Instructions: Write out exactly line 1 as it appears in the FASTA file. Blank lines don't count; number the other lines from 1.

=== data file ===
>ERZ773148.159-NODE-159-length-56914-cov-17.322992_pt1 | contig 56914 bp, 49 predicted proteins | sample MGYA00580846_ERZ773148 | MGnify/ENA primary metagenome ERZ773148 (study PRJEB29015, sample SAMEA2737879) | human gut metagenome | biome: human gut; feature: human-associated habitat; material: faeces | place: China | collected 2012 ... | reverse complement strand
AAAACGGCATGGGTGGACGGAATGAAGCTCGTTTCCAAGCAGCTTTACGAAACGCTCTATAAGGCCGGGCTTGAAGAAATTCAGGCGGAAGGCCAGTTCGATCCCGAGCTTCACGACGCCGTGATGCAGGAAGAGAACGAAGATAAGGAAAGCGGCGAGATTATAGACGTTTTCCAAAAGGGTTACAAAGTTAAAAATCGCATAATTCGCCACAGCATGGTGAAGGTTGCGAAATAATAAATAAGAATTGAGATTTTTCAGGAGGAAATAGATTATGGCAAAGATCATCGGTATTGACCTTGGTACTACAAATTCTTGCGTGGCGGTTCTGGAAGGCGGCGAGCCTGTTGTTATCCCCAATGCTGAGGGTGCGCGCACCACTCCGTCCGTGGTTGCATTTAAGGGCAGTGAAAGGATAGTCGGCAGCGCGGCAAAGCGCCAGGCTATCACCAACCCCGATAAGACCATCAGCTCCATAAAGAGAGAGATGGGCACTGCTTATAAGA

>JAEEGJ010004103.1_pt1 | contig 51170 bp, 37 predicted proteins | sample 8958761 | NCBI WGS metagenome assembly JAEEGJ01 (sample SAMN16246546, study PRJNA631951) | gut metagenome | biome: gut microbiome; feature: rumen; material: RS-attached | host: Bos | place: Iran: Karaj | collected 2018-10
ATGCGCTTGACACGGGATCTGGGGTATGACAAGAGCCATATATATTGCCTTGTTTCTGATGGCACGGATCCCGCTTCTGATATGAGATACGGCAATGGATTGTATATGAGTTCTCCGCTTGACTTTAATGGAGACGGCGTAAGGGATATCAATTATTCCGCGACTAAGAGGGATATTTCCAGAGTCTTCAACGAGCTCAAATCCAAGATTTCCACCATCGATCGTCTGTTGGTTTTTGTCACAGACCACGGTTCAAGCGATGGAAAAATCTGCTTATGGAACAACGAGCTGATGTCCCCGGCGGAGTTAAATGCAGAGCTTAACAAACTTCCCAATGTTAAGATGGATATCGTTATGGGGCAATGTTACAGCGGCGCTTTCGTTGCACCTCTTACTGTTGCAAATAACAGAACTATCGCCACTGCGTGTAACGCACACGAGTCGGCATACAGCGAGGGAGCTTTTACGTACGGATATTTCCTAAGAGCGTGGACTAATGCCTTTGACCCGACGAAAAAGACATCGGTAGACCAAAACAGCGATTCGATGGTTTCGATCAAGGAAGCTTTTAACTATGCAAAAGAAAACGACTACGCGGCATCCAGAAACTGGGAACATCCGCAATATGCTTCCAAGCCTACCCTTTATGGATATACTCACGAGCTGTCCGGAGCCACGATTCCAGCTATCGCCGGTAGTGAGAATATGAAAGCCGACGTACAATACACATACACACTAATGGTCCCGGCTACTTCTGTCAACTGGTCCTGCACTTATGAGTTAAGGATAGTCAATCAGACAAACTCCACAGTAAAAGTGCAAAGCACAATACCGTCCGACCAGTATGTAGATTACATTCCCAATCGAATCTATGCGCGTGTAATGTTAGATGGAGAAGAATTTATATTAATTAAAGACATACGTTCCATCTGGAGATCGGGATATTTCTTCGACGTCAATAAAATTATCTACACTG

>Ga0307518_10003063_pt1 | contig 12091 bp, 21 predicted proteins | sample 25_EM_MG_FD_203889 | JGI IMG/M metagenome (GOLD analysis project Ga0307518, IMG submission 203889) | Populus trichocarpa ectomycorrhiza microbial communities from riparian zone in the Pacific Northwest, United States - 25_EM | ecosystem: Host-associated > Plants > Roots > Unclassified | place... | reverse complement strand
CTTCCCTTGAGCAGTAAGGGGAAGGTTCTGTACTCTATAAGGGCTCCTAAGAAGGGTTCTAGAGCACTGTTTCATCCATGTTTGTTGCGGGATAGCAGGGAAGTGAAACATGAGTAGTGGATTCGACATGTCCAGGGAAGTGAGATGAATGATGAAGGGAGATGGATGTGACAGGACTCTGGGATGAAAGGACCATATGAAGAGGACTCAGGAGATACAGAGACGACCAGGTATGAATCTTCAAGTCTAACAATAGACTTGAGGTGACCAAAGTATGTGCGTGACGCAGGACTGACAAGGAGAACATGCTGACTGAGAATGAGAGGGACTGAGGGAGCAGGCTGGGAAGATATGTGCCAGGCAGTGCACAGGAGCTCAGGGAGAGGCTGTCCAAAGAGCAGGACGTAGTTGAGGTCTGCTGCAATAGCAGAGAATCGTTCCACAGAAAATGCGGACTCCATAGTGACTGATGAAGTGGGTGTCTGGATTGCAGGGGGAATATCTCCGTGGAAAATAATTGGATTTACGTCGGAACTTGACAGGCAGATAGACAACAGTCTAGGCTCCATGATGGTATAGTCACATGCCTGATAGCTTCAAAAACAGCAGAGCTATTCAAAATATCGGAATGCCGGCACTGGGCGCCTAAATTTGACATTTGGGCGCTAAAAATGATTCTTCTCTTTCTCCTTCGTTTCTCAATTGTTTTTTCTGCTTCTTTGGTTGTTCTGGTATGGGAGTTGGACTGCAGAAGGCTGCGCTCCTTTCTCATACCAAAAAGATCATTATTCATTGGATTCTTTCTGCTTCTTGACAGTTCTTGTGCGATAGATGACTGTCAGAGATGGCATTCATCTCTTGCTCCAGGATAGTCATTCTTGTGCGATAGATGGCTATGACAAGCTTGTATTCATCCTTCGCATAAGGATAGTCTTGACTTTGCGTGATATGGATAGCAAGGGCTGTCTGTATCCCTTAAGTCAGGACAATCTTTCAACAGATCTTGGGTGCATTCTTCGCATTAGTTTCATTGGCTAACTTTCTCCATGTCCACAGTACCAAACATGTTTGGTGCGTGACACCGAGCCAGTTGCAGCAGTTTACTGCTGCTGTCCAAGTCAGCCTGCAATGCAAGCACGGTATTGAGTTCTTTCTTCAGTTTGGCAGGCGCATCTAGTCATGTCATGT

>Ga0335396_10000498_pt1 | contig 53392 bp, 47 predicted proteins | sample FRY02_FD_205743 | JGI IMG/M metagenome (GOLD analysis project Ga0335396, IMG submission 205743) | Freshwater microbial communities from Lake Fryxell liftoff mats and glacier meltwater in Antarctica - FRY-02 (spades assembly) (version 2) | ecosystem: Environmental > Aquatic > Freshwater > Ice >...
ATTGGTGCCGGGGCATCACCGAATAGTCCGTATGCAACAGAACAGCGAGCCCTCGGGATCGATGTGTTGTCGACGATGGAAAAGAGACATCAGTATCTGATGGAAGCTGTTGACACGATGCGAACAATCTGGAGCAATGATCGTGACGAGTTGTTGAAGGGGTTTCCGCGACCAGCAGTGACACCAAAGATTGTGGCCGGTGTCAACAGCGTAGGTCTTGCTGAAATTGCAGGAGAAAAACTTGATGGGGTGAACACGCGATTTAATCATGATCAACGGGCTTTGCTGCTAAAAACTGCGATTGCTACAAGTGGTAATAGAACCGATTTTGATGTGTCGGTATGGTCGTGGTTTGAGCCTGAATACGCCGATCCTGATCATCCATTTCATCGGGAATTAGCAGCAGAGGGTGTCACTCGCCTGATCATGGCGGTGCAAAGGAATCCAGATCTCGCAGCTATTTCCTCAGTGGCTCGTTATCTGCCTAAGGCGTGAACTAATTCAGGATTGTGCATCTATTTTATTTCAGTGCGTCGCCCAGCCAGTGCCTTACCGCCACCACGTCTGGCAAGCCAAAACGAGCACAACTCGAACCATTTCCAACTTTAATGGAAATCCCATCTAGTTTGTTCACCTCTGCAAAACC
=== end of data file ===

>ERZ773148.159-NODE-159-length-56914-cov-17.322992_pt1 | contig 56914 bp, 49 predicted proteins | sample MGYA00580846_ERZ773148 | MGnify/ENA primary metagenome ERZ773148 (study PRJEB29015, sample SAMEA2737879) | human gut metagenome | biome: human gut; feature: human-associated habitat; material: faeces | place: China | collected 2012 ... | reverse complement strand